### INTRODUCTION TO FREQUENCY DISTRIBUTIONS

A frequency distribution is a tabulation which shows the number of times (i.e. the frequency) each different value occurs. Refer back to Study Unit 2 and make sure you understand the difference between “attributes” (or qualitative variables) and “variables” (or quantitative variables); the term “frequency distribution” is usually confined to the case of variables.

**PREPARATION OF FREQUENCY **

### DISTRIBUTIONS

*Simple Frequency Distribution *

A useful way of preparing a frequency distribution from raw data is to go through the records as they stand and mark off the items by the “tally mark” or “five-bar gate” method. First look at the figures to see the highest and lowest values so as to decide the range to be covered and then prepare a blank table.

*Grouped Frequency Distribution *

Sometimes the data is so extensive that a simple frequency distribution is too cumbersome and, perhaps, uninformative. Then we make use of a “grouped frequency distribution”.

*Choice of Class Interval *

When compiling a frequency distribution you should, if possible, make the length of the class interval equal for all classes so that fair comparison can be made between one class and another. Sometimes, however, this rule has to be broken (official publications often lump together the last few classes into one so as to save paper and printing costs) and then, before we use the information, it is as well to make the classes comparable by calculating a column showing “frequency per interval of so much”, as in this example for some wage statistics:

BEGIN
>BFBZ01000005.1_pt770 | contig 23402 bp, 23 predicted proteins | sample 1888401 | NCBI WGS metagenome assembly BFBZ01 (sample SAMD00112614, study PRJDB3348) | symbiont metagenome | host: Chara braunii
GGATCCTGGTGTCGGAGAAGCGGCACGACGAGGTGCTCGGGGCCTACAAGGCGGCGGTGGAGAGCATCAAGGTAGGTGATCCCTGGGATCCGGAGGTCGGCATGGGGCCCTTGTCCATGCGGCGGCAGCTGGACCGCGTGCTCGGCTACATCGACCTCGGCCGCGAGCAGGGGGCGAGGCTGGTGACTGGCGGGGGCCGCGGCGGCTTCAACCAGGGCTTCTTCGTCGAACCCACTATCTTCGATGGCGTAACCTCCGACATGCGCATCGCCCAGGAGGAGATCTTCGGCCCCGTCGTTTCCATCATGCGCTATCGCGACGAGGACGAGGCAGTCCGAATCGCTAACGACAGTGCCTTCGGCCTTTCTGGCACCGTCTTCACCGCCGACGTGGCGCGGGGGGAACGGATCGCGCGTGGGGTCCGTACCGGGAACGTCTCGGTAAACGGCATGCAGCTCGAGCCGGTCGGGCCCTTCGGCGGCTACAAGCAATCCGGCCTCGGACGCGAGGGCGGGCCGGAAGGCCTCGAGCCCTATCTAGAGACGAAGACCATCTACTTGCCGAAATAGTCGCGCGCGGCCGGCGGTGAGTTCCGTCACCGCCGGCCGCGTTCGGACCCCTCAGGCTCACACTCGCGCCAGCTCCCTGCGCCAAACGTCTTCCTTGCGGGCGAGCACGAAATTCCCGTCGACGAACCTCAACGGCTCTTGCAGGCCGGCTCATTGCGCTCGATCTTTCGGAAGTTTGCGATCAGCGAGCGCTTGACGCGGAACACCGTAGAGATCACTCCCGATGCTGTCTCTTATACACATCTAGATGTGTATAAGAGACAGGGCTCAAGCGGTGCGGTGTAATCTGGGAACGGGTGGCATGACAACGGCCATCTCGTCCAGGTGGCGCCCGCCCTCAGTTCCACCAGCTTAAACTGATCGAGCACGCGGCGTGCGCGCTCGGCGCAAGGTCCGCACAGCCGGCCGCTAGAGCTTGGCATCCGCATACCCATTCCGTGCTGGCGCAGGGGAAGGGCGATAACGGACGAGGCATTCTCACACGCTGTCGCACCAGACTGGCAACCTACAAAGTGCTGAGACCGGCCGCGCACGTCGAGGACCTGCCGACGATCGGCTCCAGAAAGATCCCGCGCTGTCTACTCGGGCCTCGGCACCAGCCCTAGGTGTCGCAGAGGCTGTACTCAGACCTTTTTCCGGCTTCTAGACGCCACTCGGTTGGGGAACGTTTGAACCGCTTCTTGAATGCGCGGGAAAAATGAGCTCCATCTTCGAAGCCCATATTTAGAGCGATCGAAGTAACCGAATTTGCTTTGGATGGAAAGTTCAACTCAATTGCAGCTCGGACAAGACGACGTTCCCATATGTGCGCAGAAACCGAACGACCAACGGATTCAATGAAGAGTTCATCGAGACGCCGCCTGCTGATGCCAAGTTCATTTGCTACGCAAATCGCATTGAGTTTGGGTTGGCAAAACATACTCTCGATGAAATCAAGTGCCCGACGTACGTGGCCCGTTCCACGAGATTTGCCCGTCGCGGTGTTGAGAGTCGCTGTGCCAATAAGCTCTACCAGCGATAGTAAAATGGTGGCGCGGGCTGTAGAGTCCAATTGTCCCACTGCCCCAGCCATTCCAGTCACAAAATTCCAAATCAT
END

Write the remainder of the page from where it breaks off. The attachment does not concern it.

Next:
#### RELATIVE FREQUENCY DISTRIBUTIONS

All the frequency distributions which we have looked at so far in this study unit have had their class frequencies expressed simply as numbers of items. However, remember that proportions or percentages are useful secondary statistics. When the frequency in each class of a frequency distribution is given as a proportion or percentage of the total frequency, the result is known as a “**relative frequency distribution**” and the separate proportions or percentages are the “relative frequencies”. The total relative frequency is, of course, always 1.0 (or 100%). Cumulative relative frequency distributions may be compiled in the same way as ordinary cumulative frequency distributions

### GRAPHICAL REPRESENTATION OF FREQUENCY DISTRIBUTIONS

Tabulated frequency distributions are sometimes more readily understood if represented by a diagram. Graphs and charts are normally much superior to tables (especially lengthy complex tables) for showing general states and trends, but they cannot usually be used for accurate analysis of data. The methods of presenting frequency distributions graphically are as follows:

- Frequency dot diagram
- Frequency bar chart
- Frequency polygon – Histogram –

We will now examine each of these in turn.

*Frequency Dot Diagram *

This is a simple form of graphical representation for the frequency distribution of a discrete variate. A horizontal scale is used for the variate and a vertical scale for the frequency. Above each value on the variate scale we mark a dot for each occasion on which that value occurs. Thus, a frequency dot diagram of the distribution of times taken to complete a given task, which we have used in this study unit, would look like Figure 4.1.